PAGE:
Women and Countering Violent Extremism

Sarah Sewall
Under Secretary for Civilian Security, Democracy, and Human Rights 
Commission on the Status of Women
New York City
March 17, 2016

Thank you Mara Marinaki, Organization for Islamic Cooperation, the UN Counter-Terrorism Committee, and the Global Center on Cooperative Security for hosting today’s event. Good afternoon everyone.

I want to take a step back and recognize that today’s event, and everything we’ve just heard, captures how much the global conversation about terrorism has broadened in the last decade.

Just a few years ago, it would be hard to imagine a state-led conversation about violent extremism and communities, let alone one focused on the role of women.

As many of you know, a catalyst for this shift was last year’s White House Summit on Countering Violent Extremism, or CVE. The summit emphasized that fighting terrorists militarily was necessary but insufficient to provide a lasting solution. We also needed to prevent people from turning to violent extremism in the first place.

The summit also underscored the critical role of civil society in this preventive approach -- religious and community leaders, youth organizations, and of course, women and girls. Because CVE is centrally focused on communities, it is centrally focused on females.

I want to directly acknowledge concerns I have heard from the Women, Peace, and Security agenda. I recognize that some worry emphasizing women’s empowerment in the context of CVE. They may fear that women’s rights become a tool of security instead of remaining an independent goal in its own right.

I respectfully disagree. Violent extremists are among the greatest threats to the empowerment of women and girls across the globe, not only in the crimes they commit, but in how they can fuel misogyny by exploiting local resistance to gender equality. Violent extremists repress women in both their ideology and their methods of violence.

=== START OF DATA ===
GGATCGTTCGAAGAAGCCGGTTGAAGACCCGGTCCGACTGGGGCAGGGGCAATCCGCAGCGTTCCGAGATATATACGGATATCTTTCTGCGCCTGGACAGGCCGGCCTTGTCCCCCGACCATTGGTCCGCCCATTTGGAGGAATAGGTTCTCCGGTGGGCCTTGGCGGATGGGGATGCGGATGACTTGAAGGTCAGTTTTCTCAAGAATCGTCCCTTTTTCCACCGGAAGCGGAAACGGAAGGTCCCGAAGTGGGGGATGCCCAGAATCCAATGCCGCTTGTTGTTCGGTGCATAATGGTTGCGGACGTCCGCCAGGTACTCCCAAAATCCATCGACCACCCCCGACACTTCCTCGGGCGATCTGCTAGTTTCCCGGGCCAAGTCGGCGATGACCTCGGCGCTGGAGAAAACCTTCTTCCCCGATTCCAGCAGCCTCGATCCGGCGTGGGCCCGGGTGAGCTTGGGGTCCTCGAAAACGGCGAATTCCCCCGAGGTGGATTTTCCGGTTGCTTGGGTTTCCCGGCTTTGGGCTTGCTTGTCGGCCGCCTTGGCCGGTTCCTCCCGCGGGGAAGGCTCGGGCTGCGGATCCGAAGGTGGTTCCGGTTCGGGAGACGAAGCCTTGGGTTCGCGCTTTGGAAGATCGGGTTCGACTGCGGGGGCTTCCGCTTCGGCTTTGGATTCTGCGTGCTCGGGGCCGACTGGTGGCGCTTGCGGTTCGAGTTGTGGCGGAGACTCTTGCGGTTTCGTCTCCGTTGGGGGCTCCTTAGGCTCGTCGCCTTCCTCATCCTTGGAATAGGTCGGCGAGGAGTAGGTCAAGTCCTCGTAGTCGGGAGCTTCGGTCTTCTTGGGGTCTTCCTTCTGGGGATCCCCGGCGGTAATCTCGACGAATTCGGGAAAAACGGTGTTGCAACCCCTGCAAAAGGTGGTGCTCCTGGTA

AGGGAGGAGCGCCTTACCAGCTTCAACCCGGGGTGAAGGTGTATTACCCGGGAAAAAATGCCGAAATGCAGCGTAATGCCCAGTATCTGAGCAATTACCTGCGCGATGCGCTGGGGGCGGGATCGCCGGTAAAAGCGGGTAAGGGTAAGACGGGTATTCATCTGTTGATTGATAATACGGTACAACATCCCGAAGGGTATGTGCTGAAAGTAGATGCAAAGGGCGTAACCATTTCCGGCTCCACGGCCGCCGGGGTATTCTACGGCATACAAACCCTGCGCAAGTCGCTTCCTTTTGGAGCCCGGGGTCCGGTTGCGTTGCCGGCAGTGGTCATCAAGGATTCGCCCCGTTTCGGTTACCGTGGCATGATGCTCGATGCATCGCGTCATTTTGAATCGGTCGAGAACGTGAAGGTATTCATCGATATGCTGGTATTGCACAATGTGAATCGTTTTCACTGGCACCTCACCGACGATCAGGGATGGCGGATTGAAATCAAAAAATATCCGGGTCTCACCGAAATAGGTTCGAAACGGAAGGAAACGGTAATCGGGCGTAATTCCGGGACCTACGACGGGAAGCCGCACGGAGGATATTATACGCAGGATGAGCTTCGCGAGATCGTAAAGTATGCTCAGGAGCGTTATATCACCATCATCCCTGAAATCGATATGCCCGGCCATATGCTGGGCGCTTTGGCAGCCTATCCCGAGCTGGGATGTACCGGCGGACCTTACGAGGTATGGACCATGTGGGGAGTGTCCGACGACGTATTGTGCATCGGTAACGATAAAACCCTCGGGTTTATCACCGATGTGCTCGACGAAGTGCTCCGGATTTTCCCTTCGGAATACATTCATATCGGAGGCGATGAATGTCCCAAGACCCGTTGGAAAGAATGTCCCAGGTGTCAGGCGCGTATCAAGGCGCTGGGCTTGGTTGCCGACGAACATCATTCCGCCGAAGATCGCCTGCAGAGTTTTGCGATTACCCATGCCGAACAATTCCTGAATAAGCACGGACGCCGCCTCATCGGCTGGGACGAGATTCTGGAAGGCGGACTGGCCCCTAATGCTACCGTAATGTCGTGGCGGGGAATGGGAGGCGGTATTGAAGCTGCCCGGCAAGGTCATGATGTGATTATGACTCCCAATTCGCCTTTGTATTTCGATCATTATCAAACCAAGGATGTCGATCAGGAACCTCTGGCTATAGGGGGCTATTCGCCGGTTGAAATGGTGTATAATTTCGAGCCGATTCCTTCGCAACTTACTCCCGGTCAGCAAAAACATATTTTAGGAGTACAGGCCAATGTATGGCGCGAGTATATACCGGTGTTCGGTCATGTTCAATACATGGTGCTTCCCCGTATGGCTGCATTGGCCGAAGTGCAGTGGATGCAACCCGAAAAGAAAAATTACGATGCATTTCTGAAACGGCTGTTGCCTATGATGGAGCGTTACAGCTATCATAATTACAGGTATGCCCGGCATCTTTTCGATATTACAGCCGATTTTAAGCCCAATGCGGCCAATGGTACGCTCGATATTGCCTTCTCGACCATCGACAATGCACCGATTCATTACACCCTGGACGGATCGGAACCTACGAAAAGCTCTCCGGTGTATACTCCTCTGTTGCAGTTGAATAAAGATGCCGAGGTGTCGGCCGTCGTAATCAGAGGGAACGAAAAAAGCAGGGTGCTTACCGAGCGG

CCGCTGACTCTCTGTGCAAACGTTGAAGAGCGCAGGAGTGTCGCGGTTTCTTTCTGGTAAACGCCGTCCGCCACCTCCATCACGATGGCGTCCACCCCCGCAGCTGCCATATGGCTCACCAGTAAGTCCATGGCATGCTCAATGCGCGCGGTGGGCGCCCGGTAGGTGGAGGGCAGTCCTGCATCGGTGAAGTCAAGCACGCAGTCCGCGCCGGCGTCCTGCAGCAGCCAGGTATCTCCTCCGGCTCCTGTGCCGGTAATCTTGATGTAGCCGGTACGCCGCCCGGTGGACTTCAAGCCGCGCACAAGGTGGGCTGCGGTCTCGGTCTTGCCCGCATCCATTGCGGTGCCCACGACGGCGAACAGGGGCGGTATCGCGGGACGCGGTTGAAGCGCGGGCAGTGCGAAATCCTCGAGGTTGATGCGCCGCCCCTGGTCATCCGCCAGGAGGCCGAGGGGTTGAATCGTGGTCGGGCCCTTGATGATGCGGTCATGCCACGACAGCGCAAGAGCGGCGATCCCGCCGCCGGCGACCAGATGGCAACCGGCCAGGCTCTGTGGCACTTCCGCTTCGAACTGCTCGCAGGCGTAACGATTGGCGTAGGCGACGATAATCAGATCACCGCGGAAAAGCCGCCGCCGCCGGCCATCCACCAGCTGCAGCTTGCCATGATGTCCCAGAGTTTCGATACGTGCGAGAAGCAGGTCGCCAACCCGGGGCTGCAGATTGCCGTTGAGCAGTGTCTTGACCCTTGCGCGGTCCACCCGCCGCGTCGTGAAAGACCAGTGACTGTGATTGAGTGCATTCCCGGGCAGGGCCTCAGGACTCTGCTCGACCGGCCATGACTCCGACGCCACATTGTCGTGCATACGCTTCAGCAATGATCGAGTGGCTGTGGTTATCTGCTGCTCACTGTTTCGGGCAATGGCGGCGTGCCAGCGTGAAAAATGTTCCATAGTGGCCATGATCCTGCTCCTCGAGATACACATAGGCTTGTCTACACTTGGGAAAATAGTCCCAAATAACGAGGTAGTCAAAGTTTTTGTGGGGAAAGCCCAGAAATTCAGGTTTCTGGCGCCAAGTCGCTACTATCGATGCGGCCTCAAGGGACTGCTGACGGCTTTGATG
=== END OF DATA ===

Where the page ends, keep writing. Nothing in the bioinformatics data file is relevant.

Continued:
By contrast, empowered women provide powerful antidotes to violent extremism. They are able to refute extremist narratives and nihilistic visions with independence and authenticity. Societies that respect the rights of all and fully engage the participation of all have no room for violent extremism. So women’s empowerment is not only essential for defeating violent extremism; defeating violent extremism is essential for women’s empowerment. The two go hand-in-hand.

Women have critical contributions to make at every level of our struggle against violent extremism. Of course mothers have a role in detecting radicalization in their families, but the role of women in this fight far transcends that of mother. We need women in uniform to rebuild trust between law enforcement and communities; female corrections officers and counselors to reach out to women inmates on the path to radicalization; and women legislators to shape public policies to address the unique grievances that can drive women to terrorism.

I see CVE as a vital new dimension of the Women, Peace, and Security agenda. It offers women an opportunity to reframe their rights and roles as part of the most salient international security effort of the 21st century. And in reality, CVE is a feminist agenda, because it is about inclusion and rights. So let’s seize this opportunity.

The UN Secretary-General’s new Plan of Action enshrines the preventing violent extremism agenda as a universal priority and ushers in a new global architecture that includes national CVE strategies and programs, multilateral platforms, and citizen-led initiatives like the Strong Cities Network and the first-ever Youth Action Agenda to Prevent Violent Extremism.

I urge you to seize this moment -- to get in on the ground floor of this nascent architecture and shape the agenda to ensure that women are involved, and their perspectives incorporated, at every level.

Many in the audience are longtime advocates for the role of civil society, and especially women, in matters of peace and security. So what will you do to help ensure that gender is fully integrated in the implementation of the Secretary-General’s new Plan of Action or national strategies? How should UN Women and the Office of the Special Representative for Sexual Violence in Conflict organize themselves to work effectively alongside UN counterterrorism and security bodies? Who will help connect women in sub-national platforms of local officials, young people, and researchers? And who will measure whether and how women are being advanced by -- as well as included in advancing -- the preventing violent extremism agenda?

There is so much opportunity in this CVE agenda that unabashedly combines rights and security. So let us work together to ensure that as the international community charts a new path against violent extremism, women help set the course. Thank you.